Over the years the building has generated controversy. Because of its height (7 stories) and architectural style, it has often been derided as detracting from the look of the adjacent Arkansas State Capitol Building. There have been several suggestions that the building be torn down and replaced by a parking lot or a lower and more architecturally-sympathetic building. Conversely, there have also been attempts to expand the building. Neither school of thought has succeeded.
Today the building is known as the 501 Building (an homage to its address on Woodlane as well perhaps as a nod to the area code of Central Arkansas). It houses many state offices.
The Little Rock Convention & Visitors Bureau has announced the 2013 Movies in the Park season.
Things kicks off on June 12 with Twilight Breaking Dawn (PG 13).
Other movies include:
• June 19: Remember the Titans (PG)
• June 26: The Notebook (PG 13)
• July 3: The Dark Knight Rises (PG 13)
• July 10: Zookeeper (PG)
• July 17: Big (PG)
• July 24: Finding Nemo (G)
• July 31: Breakfast at Tiffany’s (G)
• August 7: The Avengers (PG 13)
The films take place at First Security Amphitheatre in Riverfront Park along the banks of the Arkansas River near La Petite Roche, Little Rock’s namesake.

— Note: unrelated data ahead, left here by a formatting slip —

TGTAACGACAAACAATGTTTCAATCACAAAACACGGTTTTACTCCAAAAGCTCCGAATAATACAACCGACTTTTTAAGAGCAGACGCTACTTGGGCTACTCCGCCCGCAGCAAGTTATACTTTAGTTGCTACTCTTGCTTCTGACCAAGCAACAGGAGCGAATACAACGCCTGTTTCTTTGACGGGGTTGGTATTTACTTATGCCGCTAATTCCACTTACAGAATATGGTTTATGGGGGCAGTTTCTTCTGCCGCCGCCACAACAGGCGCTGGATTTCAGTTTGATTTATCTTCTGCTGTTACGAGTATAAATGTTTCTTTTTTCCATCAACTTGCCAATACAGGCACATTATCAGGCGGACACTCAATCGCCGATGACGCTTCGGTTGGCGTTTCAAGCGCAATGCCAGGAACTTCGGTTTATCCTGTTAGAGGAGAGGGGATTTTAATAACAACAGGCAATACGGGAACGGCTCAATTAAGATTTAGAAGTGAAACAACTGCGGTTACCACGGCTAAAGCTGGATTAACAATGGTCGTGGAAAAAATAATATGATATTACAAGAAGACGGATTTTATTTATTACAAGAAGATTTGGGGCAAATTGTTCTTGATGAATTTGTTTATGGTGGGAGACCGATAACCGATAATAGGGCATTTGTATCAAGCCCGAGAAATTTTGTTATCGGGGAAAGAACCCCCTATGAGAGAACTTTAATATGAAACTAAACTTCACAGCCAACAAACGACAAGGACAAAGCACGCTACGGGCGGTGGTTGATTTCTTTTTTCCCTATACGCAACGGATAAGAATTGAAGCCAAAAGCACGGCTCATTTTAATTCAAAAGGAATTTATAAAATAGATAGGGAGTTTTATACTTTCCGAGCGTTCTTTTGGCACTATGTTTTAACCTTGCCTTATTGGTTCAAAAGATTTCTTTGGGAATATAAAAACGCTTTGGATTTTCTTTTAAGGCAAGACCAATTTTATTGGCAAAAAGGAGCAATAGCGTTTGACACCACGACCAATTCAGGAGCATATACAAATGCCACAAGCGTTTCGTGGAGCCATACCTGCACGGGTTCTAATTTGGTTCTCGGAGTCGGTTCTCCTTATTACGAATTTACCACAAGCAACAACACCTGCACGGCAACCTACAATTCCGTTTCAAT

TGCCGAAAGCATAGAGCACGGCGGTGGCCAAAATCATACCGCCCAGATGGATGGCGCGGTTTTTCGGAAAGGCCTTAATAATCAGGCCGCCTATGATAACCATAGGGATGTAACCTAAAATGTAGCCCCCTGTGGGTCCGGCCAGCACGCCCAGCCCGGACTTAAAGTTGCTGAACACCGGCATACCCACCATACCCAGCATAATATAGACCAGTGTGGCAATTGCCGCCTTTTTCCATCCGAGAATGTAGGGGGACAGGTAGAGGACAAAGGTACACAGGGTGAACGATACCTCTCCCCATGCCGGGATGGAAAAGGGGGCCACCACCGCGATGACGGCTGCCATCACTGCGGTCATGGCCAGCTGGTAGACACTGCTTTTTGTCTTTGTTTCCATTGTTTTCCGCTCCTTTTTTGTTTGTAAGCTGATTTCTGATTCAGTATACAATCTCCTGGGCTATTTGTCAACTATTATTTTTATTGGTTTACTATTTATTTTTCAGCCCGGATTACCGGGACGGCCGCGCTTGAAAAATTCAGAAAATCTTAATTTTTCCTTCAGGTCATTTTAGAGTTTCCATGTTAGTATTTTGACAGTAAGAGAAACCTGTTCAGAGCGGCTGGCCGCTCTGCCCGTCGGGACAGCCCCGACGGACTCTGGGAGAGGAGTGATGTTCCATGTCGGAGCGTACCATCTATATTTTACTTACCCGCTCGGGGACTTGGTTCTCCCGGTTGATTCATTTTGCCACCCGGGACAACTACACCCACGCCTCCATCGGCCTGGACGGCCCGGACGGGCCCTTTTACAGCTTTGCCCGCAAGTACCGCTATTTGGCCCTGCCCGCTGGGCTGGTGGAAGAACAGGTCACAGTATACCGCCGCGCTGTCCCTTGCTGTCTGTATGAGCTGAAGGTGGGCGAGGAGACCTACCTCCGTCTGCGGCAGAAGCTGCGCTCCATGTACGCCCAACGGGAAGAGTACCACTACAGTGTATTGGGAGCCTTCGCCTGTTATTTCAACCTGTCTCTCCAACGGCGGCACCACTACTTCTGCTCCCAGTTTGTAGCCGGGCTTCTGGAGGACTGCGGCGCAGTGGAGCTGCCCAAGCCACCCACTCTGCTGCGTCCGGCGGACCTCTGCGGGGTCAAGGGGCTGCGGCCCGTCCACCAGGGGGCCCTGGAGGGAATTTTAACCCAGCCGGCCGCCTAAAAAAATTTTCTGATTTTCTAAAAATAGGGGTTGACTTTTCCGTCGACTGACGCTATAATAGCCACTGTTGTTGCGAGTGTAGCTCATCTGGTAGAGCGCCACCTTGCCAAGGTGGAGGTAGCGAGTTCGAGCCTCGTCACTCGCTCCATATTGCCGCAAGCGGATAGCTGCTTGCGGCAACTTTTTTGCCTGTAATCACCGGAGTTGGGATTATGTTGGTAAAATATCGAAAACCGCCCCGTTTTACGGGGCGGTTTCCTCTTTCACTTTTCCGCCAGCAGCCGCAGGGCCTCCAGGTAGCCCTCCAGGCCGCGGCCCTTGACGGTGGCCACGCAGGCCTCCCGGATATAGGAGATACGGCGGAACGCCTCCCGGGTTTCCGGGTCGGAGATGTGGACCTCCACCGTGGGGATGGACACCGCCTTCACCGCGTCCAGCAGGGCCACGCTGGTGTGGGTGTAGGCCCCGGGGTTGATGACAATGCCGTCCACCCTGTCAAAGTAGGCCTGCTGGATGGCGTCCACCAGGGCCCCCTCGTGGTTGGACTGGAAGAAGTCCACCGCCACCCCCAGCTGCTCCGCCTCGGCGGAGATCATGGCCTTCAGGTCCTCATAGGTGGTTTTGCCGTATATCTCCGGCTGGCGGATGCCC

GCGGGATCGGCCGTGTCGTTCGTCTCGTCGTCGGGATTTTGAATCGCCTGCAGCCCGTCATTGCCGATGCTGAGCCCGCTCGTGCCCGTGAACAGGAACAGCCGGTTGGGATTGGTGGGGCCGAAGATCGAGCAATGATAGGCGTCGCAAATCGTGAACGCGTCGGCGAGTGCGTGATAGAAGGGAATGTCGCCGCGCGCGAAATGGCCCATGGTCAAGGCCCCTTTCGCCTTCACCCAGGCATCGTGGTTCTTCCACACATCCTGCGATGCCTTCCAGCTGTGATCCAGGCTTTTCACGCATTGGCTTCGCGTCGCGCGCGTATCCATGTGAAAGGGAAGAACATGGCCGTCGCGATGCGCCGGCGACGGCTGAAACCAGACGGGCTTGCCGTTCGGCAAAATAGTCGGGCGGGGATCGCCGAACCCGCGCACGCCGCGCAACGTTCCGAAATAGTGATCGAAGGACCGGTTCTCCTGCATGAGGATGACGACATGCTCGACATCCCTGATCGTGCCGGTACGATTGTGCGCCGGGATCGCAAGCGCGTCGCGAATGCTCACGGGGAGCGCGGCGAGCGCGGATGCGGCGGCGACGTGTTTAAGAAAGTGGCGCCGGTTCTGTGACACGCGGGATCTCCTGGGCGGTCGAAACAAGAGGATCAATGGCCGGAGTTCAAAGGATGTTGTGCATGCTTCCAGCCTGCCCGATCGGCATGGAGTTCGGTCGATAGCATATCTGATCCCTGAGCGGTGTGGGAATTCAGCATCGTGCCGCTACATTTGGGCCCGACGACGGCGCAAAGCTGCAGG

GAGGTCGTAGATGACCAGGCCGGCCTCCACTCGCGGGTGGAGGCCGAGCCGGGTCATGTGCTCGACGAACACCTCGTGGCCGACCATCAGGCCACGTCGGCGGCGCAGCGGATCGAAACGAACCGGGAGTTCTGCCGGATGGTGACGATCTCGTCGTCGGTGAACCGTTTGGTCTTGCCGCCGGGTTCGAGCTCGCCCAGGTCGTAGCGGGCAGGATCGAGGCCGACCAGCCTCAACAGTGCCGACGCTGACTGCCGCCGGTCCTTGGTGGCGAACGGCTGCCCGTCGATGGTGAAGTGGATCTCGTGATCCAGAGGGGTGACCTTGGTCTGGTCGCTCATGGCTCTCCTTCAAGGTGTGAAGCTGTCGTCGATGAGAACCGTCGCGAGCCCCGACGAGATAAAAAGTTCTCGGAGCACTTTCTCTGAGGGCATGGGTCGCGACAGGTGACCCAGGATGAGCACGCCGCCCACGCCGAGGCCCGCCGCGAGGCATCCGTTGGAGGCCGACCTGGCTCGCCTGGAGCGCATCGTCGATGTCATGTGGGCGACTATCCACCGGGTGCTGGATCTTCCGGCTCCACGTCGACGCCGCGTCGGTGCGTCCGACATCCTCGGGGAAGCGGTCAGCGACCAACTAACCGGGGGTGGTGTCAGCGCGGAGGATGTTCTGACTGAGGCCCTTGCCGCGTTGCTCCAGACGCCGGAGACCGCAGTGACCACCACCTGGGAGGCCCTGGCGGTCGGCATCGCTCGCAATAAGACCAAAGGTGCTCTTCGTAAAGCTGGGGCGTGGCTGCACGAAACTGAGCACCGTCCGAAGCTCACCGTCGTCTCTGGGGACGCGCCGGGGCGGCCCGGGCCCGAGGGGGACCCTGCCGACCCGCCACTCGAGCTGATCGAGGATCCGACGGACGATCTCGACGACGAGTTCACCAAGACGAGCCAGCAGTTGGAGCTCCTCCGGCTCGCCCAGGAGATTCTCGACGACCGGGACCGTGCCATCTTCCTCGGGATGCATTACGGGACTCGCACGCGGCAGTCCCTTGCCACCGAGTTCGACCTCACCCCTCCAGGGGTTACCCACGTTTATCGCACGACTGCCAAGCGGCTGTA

Families, picnics and pets are invited to the park to enjoy movies under the stars. The amphitheater will open an hour before film showings and movies will start at sundown each week.
For more information please visit http://moviesintheparklr.net/.
This month’s Science After Dark is on May 29 and will be “Can You Tinker Your Way Out of a Paper Bag: Tinkerfest Preview”. Some of the upcoming Tinkerfest activities will be available before the June 15 event.
Science after Dark occurs the last Wednesday of each month from 6pm to 8pm. Museum educators pick a science-related topic, and develop an event around it. The event is for ages 21 and older. General admission is $5 per person. Museum members get in free.
It is a great chance to explore the museum’s exhibits and enjoy downtown Little Rock.
The Arkansas Arts Center just opened an exhibit on Bauhaus architecture. Though Little Rock doesn’t have any strictly Bauhaus style buildings, there are a few buildings designed in the International Style which was related to Bauhaus.